The war in Russia could further escalate car prices and shortages

For more than a year, the global auto industry has been grappling with a catastrophic shortage of computer chips and other vital parts that has shrunk production, slowed shipments and sent new and used car prices skyrocketing for millions of consumers.

Now a new factor – Russia’s war against Ukraine – has posed another obstacle. Critical electrical wires, made in Ukraine, are suddenly out of reach. With high buyer demand, material shortages and war causing new disruptions, vehicle prices are expected to continue rising well into next year.

The war damage to the auto industry first appeared in Europe. But U.S. production is also likely to suffer at some point if Russian exports of metals — from palladium for catalysts to nickel for electric vehicle batteries — stop.

“You only have to leave one part out to not be able to build a car,” said Mark Wakefield, co-head of global automotive practice at consulting firm Alix Partners. “Every bump in the road becomes either a disruption to production or a completely unplanned increase in costs.”

Supply problems have plagued automakers since the pandemic broke out two years ago, at times closing factories and causing vehicle shortages. The robust recovery from the recession meant that demand for cars far outstripped supply – a mismatch that has sent new and used car prices soaring well above the generally high level of inflation.

In the United States, the average new car price rose 13% last year to $45,596, according to Edmunds.com. Average used prices have risen far more sharply, up 29% in February to $29,646.

Before the war, S&P Global had forecast that global automakers would build 84 million vehicles this year and 91 million next year. (By comparison, they built 94 million in 2018.) Now the forecast is less than 82 million in 2022 and 88 million next year.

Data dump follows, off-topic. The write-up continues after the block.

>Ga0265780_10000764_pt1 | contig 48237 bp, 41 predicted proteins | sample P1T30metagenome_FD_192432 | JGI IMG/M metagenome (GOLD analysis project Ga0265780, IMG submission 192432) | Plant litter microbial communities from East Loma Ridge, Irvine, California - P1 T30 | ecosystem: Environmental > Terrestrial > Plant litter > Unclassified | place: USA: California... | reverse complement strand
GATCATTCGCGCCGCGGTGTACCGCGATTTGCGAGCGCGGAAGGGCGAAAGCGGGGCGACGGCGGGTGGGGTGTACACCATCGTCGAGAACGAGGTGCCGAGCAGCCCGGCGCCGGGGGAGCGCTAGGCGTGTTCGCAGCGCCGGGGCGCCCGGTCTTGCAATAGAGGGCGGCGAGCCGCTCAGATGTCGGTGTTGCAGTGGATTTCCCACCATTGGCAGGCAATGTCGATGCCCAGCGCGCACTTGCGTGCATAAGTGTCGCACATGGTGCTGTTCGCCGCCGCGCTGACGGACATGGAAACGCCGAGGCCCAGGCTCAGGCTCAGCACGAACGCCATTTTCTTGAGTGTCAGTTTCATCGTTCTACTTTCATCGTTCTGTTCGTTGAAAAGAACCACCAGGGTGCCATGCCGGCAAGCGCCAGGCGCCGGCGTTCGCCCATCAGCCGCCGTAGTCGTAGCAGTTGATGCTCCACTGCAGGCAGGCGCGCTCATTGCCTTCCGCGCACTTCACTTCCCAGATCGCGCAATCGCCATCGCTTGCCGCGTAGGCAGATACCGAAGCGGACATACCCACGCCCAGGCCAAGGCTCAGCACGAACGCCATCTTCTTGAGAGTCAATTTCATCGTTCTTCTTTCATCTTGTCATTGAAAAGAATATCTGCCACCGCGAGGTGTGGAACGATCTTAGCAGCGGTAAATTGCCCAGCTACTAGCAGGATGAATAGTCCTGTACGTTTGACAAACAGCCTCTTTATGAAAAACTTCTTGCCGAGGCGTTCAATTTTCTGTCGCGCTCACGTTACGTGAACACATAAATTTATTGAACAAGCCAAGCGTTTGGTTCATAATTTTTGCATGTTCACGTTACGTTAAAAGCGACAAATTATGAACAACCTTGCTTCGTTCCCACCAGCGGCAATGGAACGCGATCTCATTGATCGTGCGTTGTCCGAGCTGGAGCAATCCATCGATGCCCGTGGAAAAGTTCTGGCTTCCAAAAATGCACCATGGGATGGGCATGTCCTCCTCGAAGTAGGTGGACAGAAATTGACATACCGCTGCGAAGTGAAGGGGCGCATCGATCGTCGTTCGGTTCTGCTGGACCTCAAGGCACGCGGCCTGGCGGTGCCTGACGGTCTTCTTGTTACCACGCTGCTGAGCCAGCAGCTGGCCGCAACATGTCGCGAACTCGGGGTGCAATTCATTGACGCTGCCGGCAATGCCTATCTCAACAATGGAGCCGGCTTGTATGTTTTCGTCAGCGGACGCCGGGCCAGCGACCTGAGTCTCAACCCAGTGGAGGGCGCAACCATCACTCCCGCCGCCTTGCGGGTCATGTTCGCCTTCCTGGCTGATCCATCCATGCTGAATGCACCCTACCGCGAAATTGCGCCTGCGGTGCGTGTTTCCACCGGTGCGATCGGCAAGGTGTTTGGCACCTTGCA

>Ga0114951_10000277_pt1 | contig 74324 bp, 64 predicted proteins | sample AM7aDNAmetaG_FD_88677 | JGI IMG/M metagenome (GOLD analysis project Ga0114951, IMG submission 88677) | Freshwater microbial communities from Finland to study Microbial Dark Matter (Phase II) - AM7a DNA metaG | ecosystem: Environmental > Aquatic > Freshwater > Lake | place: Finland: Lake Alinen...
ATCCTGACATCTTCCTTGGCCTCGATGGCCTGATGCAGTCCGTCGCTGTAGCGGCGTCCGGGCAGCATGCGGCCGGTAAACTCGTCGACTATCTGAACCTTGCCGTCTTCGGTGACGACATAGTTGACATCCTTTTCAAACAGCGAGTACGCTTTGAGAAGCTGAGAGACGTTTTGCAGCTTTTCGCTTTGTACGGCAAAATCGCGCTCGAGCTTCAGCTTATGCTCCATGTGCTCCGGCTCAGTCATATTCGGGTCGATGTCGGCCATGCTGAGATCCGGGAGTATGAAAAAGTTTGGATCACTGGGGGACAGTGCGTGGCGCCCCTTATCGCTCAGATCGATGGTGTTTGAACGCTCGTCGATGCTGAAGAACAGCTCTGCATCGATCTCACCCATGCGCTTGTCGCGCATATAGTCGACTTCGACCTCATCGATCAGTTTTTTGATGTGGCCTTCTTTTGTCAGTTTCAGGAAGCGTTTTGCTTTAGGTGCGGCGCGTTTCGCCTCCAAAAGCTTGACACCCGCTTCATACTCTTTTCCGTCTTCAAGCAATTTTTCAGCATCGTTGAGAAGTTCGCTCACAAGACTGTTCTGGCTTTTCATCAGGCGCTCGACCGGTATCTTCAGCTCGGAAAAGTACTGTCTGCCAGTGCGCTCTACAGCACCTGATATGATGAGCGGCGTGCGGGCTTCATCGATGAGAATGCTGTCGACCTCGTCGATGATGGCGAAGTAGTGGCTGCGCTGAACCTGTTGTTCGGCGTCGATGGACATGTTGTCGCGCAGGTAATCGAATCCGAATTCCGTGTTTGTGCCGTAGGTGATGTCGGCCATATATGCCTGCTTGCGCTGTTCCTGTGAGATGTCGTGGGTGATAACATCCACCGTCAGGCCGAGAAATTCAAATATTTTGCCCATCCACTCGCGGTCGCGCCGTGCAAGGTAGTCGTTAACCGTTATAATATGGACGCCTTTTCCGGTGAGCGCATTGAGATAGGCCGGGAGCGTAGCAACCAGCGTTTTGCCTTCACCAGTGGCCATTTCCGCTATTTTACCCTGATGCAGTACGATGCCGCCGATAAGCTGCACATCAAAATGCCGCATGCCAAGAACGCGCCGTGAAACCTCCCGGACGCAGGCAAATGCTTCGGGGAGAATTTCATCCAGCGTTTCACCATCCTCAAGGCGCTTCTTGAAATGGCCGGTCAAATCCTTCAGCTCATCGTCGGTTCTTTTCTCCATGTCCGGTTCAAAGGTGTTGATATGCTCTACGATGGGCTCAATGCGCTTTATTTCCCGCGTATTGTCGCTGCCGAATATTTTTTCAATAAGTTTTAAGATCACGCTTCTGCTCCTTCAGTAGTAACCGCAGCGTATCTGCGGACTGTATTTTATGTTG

Mark Fulthorpe, an executive director at S&P, is among analysts who believe that new car availability in North America and Europe will remain very tight — and prices high — well into 2023. vehicle market will intensify the demand for used cars and also keep these prices high – unaffordable for many households.

Ultimately, high inflation across the economy – for groceries, gas, rent and other necessities – is likely to leave a large number of ordinary buyers unable to afford a new or used vehicle. Then the demand would drop. And finally the prices.

“Until inflationary pressures start to really undermine the ability of consumers and businesses,” Fulthorpe said, “it will likely mean that those who are inclined to buy a new vehicle will be willing to pay top dollar.” “

One factor behind the deteriorating outlook for production is the closure of auto plants in Russia. Last week, French automaker Renault, one of the last automakers to build in Russia, said it would end production in Moscow.

The transformation of Ukraine into a contested war zone has also hurt. Wells Fargo estimates that 10% to 15% of the key wire harnesses that power vehicle production in the vast European Union were made in Ukraine. Over the past decade, automakers and suppliers have invested in Ukrainian factories to contain costs and gain proximity to European plants.

Wire shortages have slowed factories in Germany, Poland, the Czech Republic and elsewhere, prompting S&P to cut its forecast for global auto production by 2.6 million vehicles for this year and next. The bottlenecks could reduce exports of German vehicles to the United States and elsewhere.